Memories of a Tuskegee Airmen Nurse and Her Military Sisters
It’s time for another book review by Don Noble. This week, Don reviews “Memories of a Tuskegee Airmen Nurse and Her Military Sisters” written by Pia Marie Winters Jordan.
Pia Marie Winters Jordan is a journalist and teacher of journalism whose mother was one of the African American nurses who served at the Tuskegee Army Airfield during World War II. The pilots who were trained there, the Red Tails, who escorted American bombers over Europe during the war, demonstrating extraordinary courage and skill, have achieved the status of folk heroes. At the base itself, of course, where they were being trained, there was the full complement of ground support services, including a base hospital, where, we are told, staff, instructors and cadet pilots were treated for a wide variety of injuries and ailments. In 1944 there were 867 patients with various diseases—mumps, appendicitis and so on, and 219 injuries, some of them training accidents—a total of 1,086 cases. At its height there were 154 beds in service.
The base itself was open only from the summer of 1941 until June 30, 1945, when there were only four nurses. Altogether 28 had served and usually there were 14 at one time. The U.S. military was not integrated until July of 1948, by order of President Harry Truman, well after the end of the war.
During the war, all military units were strictly segregated, including the Army Nurse Corps. Jordan tells of the great difficulty in getting nurse training. Even though there was a serious shortage of nurses throughout the war, only a few nursing schools were open to black women. There were never many black RN’s, only 500-600. By contrast, there were probably about 59,000 white army nurses. A number of women persevered, however, and this is their story, illustrated with many photos.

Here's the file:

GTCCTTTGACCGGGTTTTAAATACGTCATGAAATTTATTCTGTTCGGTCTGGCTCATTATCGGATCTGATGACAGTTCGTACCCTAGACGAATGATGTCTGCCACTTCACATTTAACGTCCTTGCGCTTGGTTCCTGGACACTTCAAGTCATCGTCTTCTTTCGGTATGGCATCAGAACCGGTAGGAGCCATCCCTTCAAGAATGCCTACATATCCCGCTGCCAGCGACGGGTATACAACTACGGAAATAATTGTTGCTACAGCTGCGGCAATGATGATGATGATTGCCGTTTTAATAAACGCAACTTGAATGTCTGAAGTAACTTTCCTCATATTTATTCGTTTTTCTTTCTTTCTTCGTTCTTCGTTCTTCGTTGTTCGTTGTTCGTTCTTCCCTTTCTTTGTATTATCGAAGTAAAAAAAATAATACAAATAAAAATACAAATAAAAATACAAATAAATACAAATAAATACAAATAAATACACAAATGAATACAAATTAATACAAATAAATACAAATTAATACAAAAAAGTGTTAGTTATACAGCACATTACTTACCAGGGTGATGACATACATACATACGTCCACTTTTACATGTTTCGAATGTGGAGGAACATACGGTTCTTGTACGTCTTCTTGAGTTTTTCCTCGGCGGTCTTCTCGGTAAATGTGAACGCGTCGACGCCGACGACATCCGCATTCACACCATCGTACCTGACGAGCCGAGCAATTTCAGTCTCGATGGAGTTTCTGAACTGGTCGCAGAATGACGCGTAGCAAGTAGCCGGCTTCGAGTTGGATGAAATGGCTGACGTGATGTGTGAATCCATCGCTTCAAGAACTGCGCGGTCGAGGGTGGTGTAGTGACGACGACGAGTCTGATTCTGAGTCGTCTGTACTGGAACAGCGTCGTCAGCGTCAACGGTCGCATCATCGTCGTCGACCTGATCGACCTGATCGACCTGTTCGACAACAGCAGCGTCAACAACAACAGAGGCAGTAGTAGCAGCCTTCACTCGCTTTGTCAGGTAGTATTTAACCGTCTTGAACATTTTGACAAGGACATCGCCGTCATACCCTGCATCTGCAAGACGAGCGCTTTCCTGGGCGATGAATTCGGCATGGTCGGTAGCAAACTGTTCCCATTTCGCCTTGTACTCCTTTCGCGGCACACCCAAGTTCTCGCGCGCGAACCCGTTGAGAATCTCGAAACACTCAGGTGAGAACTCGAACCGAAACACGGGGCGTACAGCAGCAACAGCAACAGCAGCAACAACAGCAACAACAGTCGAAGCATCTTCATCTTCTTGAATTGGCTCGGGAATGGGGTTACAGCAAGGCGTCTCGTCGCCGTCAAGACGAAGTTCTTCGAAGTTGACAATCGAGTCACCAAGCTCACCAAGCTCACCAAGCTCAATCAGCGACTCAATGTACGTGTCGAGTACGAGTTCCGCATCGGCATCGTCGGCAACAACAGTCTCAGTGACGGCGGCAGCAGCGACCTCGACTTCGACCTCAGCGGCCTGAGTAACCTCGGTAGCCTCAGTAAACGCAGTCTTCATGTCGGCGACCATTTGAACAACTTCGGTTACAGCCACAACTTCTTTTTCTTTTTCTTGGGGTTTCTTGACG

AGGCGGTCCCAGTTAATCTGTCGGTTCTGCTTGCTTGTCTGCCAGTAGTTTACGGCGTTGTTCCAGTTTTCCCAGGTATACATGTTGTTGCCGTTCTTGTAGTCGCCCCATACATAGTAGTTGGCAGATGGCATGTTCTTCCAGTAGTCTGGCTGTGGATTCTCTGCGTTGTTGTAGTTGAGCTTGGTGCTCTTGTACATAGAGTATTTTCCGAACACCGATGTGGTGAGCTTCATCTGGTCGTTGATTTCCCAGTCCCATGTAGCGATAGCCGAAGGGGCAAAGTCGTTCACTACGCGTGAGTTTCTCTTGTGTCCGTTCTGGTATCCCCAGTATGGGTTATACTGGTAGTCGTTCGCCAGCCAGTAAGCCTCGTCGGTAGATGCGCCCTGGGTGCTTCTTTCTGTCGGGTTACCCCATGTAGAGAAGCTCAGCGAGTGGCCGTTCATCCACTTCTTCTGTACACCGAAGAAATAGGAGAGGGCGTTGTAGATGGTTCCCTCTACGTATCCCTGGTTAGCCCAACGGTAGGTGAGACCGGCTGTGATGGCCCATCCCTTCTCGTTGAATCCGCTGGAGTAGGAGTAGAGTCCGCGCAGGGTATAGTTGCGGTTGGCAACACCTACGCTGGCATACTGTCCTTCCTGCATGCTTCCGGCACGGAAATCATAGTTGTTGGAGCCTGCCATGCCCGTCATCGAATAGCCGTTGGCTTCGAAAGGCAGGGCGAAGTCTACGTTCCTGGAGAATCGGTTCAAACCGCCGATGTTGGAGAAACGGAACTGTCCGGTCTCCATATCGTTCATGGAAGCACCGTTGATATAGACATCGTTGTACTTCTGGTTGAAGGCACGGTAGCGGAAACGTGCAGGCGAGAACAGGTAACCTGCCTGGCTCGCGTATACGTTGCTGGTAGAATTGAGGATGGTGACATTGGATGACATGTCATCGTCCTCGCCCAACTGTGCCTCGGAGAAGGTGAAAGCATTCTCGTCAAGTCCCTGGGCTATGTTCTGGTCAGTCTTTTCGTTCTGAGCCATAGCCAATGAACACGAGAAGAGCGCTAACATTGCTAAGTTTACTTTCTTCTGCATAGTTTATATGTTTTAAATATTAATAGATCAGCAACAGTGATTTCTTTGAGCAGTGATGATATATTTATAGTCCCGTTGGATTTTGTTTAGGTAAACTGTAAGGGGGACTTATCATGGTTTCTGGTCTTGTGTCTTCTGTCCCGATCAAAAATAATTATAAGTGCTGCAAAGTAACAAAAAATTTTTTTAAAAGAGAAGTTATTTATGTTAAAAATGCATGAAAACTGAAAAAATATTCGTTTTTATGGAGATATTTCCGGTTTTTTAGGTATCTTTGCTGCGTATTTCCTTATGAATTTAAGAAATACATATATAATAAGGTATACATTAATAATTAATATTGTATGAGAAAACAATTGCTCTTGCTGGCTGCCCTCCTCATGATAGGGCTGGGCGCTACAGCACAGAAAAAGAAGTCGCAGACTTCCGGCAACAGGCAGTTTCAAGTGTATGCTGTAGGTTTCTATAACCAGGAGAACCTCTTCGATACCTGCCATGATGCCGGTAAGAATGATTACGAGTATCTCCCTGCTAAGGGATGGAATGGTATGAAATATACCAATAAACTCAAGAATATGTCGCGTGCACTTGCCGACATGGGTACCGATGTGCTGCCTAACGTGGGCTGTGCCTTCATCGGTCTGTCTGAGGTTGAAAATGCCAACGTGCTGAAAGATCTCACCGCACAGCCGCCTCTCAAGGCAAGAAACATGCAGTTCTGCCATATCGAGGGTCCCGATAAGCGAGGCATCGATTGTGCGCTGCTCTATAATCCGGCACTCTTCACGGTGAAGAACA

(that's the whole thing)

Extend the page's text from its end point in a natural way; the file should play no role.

One is reminded, for example, that nurses were commissioned officers, so enlisted men, including the pilot cadets, were forbidden to fraternize, even flirt, but of course some did. There were romances and even marriages. The town of Tuskegee itself was fiercely segregated and “not welcoming,” and a trip into Montgomery was fraught. In a story reported in black newspapers, a nurse was struck by a white bus driver, perhaps for attempting to board prematurely, and then beaten by police.
Tedium on the base was relieved occasionally by visits from black entertainers which included, amazingly, Duke Ellington, Lena Horne, Cab Calloway, Nat King Cole, Count Basie, Louis Armstrong, boxer Joe Lewis and baseball great Hank Greenburg, not a black man. The stories are great but the bulk of the book is factual history. There is, as expected, a nicely complete biographical summary of the life of Jordan’s mother, one of the last nurses to serve there. About two dozen other nurses in this very short book are covered in a series of mini-biographies, sometimes two per page. Perhaps this was all Jordan was able to learn about them, but they are noted, and each nurse described here deserves her place in the permanent history of those who, by serving in uniform, helped move the civil rights movement forward.